That point is important--game species.  If you are a student with dreams of doing conservation on bobolinks, consider getting a summer job working with pheasant research (funded by the PR funds).  If you want to have a research career with focus on reptiles, consider a summer job on a white-tailed deer research project.  Learn how to conduct research.  Use the game species funds to your advantage.  Come back to non-game species when opportunity provides--don't sit around waiting for a bobolink project to magically appear.  You'll waste some of the most critical years of your career.

And finally--what about those students who are looking at jobs funded by state government?  Academic positions or jobs in state wildlife agencies?  Both types of jobs are supported by state-level budgets. Although a Trump presidency has potential to affect the economy, there are also longer-term economic trends that are coinciding with the new Trump administration.  Students should be looking at those as they plan where they might work and target their job applications. 

Take a look at this figure of 2015 budgets by region,
Source: Bureau of Economic Analysis
and you'll see that the agricultural states in the Midwest are slumping as ag commodities struggle. Yup--there is a connection to how many of these states voted in the election as well.  But, to the point of students looking for jobs--my suggestion is to not hang all of your hopes on states that are struggling.  Look at states where budgets seem to be doing better and don't leave those off your job searches.  Sure, there will continue to be jobs in states like Nebraska, but if I were looking for state-supported jobs, I'd be looking at the Blue States in this figure...states with increasing GDP.  The point--pay attention to budgets.  People aren't just waiting to hire you because you are an excellent prospect.  They have to have funds to hire you.

Academic work-around: look at smaller state schools and private colleges.  This was my career track during the late 90's when academic positions were also in short supply.  I worked for three years at a private college--it gave me teaching experience and the start to a research career, and I worked what was left of my nights to get manuscripts published from my postdoc and PhD.  After three years, I was more competitive for a large-University position.  Do what it takes.  Students will always go to smaller schools, and there will always be positions there.  Smaller salary.  Yup--my family was $2500 away from food stamp level the first year of my first academic job.  I did what I could to start my career, and we made it.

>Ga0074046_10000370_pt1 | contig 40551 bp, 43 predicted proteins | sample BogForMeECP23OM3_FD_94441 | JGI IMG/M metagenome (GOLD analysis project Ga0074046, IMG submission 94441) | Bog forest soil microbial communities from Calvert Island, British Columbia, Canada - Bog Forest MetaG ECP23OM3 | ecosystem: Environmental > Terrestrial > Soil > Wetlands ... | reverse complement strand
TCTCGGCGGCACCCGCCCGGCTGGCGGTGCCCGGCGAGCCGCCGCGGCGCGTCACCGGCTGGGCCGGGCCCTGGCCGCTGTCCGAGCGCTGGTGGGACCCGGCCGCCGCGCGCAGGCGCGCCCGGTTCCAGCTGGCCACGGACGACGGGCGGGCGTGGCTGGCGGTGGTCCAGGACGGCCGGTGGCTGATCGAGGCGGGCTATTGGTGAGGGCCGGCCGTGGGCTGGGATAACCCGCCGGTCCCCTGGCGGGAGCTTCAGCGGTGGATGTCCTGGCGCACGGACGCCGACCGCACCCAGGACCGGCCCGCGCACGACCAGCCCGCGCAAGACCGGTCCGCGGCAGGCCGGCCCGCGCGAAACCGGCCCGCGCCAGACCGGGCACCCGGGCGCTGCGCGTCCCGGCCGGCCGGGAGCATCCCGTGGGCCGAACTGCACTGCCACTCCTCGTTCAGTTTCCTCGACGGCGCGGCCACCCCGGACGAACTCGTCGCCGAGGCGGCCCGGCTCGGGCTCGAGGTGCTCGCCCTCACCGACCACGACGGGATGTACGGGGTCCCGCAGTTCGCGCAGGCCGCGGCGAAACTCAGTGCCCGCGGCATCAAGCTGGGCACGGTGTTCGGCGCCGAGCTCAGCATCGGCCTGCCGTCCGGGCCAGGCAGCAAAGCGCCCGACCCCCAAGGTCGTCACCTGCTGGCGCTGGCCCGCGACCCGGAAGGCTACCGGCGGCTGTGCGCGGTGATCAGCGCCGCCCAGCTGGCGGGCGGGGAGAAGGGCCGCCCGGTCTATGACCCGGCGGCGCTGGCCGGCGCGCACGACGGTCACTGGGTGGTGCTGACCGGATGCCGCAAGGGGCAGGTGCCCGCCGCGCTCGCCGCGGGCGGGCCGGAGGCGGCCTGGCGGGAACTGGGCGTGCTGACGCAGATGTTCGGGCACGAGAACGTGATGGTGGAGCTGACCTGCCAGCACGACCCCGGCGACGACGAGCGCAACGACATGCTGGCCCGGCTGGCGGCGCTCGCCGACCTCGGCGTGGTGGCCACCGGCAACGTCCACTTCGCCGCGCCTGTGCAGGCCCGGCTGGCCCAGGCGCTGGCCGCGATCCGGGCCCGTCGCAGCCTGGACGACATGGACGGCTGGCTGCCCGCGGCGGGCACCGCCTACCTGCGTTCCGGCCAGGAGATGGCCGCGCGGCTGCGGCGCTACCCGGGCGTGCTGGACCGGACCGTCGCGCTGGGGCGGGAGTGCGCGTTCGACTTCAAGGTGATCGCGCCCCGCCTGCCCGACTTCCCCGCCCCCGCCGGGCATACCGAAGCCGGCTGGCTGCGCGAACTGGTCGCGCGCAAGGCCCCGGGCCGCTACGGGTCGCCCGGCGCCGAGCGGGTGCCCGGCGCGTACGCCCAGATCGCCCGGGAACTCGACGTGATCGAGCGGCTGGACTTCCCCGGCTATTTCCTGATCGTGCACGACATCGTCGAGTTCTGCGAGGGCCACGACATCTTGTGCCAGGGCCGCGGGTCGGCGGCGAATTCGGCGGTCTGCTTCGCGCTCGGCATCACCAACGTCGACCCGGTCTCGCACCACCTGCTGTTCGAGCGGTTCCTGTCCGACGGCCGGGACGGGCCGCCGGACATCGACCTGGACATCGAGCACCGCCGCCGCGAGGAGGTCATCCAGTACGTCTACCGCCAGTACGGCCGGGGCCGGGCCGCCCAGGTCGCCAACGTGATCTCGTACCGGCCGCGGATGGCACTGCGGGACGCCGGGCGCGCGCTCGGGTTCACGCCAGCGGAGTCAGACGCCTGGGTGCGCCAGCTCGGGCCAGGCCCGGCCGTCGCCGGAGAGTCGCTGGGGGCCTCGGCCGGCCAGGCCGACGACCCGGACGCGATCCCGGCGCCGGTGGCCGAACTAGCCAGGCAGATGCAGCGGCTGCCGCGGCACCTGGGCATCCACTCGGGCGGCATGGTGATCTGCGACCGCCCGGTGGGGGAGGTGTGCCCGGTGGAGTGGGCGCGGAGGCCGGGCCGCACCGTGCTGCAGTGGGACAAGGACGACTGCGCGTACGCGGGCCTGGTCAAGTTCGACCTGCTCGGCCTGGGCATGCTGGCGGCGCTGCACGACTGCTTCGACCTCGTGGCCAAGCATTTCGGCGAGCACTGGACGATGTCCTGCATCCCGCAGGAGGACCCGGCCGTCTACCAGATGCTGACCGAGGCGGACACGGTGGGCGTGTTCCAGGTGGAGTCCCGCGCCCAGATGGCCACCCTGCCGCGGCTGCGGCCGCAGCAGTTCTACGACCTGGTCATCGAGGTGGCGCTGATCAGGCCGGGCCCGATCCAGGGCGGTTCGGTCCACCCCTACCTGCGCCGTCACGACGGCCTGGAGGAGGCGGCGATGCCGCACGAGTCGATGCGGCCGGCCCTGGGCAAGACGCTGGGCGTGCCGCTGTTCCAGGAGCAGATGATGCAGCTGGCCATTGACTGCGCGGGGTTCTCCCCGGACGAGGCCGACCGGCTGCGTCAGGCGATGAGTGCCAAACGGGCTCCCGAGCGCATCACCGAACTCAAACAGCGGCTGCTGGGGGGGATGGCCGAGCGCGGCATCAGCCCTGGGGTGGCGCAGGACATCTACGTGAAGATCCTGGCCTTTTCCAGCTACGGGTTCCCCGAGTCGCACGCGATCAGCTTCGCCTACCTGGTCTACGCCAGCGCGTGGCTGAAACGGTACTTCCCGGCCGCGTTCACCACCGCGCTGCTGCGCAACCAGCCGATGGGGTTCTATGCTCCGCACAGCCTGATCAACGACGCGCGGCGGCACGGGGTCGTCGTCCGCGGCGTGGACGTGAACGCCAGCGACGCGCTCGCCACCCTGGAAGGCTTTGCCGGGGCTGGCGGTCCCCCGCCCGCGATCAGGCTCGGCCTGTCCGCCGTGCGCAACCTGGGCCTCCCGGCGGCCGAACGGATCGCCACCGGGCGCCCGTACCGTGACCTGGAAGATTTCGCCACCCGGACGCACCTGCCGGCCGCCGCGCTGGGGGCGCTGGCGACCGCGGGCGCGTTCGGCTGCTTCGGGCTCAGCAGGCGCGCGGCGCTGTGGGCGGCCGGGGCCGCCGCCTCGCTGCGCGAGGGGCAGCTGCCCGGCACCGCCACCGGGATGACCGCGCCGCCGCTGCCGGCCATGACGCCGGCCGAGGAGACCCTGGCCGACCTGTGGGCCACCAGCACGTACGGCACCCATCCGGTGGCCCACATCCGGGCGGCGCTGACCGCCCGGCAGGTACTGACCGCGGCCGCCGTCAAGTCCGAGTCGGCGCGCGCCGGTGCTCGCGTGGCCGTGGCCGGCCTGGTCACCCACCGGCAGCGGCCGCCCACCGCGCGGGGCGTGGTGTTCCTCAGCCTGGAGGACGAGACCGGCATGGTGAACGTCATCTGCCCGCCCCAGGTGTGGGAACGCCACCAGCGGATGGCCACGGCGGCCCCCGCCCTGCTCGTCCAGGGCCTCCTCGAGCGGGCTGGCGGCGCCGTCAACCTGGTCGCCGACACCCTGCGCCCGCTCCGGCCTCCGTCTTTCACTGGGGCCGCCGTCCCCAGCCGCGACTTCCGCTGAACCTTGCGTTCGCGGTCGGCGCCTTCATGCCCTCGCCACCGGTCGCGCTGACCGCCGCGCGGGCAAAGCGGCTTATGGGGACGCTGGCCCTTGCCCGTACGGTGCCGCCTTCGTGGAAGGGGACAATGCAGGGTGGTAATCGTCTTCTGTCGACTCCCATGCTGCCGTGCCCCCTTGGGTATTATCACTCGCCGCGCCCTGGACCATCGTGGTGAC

Another work-around: look to NGOs. Non-governmental sources of employment.  Audubon, TNC, zoos, Pheasants Forever, Rocky Mountain Bird Observatory--and other similar folks.  Especially in states where economy is going well, these groups may have funding for positions in conservation and research that are not dependent (as least as much) on federal dollars.  Their members or supporters provide funds--these donations are dependent on the economy (people donate when they have extra money to donate), so keep your eye on the economy as you look at these organizations.

Last work-around: look to environmental or ecological consulting firms.  These jobs are sky-rocketing, to be honest.  In times of state and federal budget shortages, agencies may have money to do a project but no money to hire the workers to do it.  The solution is to contract the wetland restoration or forest management planning process to an environmental consulting firm.  Start looking at job ads with those firms and see what they require of their employees.  Plan your courses and training appropriately, or spend a summer working for them rather than working on a graduate student research project (as much as that pains me to write it...).